People arrive on your site for various reasons and with different goals. You cannot deliver customers personalized content, products, or promotions  if you cannot differentiate their needs from everyone else’s.

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Web tip – 5 ways to boost social media success

Grow your social media presenceYou aren’t alone in the struggle to grow and monetize your social presence. Social media connects your brand and customers, attracts new prospects, and lets you listen in on your audience’s thoughts and concerns, but social media feels like a moving target. It can be overwhelming to keep up with changing trends and best practices. To help, we updated a previous social media post on five tactics to monetize and boost your social media presence!

1. Think omni channel

Customers think about your brand as one entity. That’s why it makes no sense for marketers to engage customers differently on each channel. Brands don’t take this approach on purpose, of course. They just fail to effectively connect the dots across the many channels, timeframes, locations (in-store and online), and reasons customers experience their brand.

An omni channel marketing approach is the key to engaging customers across the board – your social networks, website, blog, paid ads, email marketing, and mobile apps work together to deliver a cohesive brand experience.

Omni channel is the future of business, but data drives your ability to identify consumers as a single identity. Unless marketers use data to understand their multi-touch point customers, they have no choice but to rely on tired siloed tactics. Luckily, there are a ton of tools at our disposal to help.

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Web tip – How to Start Mapping A Customer Journey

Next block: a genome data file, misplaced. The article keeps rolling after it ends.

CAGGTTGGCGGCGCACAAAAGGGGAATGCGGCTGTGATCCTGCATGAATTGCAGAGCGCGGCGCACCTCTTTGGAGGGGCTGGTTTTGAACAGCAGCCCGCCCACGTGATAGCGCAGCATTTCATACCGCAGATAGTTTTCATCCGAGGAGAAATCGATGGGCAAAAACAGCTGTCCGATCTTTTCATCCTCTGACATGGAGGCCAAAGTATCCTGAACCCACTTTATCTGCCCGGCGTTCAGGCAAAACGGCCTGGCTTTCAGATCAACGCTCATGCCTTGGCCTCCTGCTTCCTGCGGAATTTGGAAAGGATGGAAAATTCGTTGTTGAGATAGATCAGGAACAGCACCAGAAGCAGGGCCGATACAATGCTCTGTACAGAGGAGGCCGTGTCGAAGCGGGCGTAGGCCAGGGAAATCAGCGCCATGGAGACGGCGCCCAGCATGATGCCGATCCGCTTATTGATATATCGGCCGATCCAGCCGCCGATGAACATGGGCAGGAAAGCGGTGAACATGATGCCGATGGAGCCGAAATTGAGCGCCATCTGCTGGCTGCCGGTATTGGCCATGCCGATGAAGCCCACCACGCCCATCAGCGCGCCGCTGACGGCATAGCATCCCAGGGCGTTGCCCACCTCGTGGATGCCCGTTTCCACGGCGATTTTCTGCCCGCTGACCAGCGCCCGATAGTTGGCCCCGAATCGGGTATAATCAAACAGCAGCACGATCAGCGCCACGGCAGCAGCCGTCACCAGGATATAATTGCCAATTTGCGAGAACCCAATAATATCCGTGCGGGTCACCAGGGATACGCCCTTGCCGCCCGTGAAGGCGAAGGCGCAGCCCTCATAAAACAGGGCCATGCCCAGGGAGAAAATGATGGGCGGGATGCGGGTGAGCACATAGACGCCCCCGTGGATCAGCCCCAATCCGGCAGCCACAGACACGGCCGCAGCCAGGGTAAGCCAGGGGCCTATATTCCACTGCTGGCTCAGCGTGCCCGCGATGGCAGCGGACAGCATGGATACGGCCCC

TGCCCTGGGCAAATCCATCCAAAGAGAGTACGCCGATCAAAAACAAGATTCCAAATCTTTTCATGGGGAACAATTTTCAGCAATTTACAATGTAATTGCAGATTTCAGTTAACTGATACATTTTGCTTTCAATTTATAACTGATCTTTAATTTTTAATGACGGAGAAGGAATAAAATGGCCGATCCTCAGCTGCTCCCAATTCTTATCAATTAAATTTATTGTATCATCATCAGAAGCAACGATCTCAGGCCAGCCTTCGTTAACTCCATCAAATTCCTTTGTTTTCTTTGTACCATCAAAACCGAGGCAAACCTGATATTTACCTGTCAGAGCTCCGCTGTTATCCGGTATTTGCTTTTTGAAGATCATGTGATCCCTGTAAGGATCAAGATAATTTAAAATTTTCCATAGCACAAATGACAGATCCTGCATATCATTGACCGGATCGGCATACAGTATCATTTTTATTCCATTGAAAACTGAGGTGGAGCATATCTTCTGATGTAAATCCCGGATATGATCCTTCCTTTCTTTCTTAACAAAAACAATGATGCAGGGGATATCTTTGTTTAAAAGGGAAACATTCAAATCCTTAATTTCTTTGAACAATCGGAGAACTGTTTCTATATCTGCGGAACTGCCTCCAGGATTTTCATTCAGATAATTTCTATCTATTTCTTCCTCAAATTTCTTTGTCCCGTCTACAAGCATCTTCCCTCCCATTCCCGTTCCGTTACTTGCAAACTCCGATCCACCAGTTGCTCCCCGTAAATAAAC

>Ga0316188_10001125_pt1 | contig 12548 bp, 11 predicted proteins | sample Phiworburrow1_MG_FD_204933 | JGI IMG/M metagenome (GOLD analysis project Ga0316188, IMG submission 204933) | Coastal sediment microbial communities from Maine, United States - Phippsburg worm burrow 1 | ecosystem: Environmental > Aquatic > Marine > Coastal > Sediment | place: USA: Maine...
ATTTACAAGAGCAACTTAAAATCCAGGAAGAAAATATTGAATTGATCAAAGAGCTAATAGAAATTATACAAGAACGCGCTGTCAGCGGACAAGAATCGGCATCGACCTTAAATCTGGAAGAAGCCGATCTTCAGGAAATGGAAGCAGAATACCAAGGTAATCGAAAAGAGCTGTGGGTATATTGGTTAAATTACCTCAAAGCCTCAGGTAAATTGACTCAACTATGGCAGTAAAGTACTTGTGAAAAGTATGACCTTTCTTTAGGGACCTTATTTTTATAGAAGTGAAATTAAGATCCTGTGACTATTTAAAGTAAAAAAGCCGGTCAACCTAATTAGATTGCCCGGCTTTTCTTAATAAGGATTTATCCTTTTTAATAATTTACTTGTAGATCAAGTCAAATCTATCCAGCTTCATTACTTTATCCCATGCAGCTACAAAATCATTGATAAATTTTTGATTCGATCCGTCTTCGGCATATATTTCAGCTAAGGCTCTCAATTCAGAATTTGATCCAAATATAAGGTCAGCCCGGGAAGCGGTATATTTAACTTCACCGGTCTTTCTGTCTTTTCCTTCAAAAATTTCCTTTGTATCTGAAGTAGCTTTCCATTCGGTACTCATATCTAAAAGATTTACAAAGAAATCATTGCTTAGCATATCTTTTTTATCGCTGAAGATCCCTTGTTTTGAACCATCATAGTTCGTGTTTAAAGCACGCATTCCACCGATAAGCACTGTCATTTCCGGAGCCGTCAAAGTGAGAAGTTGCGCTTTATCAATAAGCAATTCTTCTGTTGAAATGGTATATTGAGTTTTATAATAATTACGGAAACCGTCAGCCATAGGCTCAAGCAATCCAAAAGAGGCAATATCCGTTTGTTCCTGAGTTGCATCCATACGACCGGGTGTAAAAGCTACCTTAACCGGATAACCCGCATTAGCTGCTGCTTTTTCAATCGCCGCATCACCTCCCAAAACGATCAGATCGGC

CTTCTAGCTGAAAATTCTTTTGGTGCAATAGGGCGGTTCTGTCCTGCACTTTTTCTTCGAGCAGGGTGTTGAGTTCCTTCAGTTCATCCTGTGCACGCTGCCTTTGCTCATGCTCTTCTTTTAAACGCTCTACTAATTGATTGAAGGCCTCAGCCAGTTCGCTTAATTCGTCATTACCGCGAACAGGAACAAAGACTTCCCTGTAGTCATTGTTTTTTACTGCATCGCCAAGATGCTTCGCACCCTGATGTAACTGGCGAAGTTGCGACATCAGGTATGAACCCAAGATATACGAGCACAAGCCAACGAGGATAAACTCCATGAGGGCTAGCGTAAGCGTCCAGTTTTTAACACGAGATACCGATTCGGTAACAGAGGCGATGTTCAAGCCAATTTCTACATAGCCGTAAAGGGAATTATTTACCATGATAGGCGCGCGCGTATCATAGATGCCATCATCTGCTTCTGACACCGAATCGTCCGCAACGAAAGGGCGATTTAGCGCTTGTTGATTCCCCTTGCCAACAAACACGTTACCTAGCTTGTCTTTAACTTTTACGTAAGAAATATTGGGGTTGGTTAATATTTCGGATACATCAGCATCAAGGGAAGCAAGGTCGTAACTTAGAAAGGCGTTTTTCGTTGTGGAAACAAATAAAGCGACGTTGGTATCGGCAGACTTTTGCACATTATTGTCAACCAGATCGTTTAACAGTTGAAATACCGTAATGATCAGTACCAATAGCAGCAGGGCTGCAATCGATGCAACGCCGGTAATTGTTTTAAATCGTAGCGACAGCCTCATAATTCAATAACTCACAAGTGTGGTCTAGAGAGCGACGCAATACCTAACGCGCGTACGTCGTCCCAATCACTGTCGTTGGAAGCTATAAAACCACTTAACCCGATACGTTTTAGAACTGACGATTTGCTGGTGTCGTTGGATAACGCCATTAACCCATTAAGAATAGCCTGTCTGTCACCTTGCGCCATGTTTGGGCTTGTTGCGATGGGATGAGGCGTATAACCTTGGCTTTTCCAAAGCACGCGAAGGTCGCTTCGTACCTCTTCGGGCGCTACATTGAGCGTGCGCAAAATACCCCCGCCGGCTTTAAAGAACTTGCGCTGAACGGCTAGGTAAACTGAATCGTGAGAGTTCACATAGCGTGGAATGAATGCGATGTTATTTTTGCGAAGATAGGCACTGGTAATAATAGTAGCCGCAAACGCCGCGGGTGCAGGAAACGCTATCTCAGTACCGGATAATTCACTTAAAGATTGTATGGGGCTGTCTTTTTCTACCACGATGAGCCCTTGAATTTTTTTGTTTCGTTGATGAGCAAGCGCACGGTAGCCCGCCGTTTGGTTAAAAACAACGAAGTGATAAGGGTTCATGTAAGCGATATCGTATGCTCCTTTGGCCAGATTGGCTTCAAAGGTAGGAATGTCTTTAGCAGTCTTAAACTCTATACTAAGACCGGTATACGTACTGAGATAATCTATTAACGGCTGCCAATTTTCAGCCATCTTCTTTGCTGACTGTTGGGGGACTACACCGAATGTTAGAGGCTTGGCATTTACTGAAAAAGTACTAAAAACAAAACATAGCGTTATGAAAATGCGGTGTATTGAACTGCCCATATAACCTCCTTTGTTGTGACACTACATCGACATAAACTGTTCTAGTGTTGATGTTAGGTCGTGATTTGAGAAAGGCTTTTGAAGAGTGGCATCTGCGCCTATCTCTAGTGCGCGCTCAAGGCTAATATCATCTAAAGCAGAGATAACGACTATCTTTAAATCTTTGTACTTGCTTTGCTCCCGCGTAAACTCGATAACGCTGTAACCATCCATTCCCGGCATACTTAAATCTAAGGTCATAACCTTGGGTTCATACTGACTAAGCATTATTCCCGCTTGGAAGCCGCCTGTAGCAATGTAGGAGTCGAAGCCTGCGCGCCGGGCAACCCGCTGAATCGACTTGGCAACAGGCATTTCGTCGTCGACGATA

Customer sentiment disconnectEngaged customers are at the heart of every successful business, but oftentimes, brands overestimate their customers’ engagement.

According to a 2015 eConsultancy survey, 81% of consumer brands say they have a holistic view of their customers, BUT only 37% of consumers believe their favorite retailer understands them. This disconnect wastes time, money, and opportunity, as brands try and fail to engage and convert customers.

What is a customer journey?

Brands must understand their customers to excite and retain them. Sounds easy, but no two customers are alike or respond to outreach the same way. Smart brands create a customer journey map, a visual representation of the many steps customers take when engaging with your brand.

Developing a customer journey map helps brands understand how customers consider and then decide to use their products or services by following them through the buying process. The journey map also identifies areas to improve their conversion path.Who are your customers

Getting started

There is no customer journey map standard (that would be too easy). Instead, we’ve outlined six steps to map out your customer journey. They include:

1. Developing user personas
2. Identifying your goal
3. Talking to your customers
4. Creating and engaging cross-functional teams
5. Designing the journey
6. Measure and adjusting

Today, we’ll cover the legwork (steps 1-4) you’ll complete before designing your customer journey.

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Web tip – how Amazon’s free shipping policy impacts your business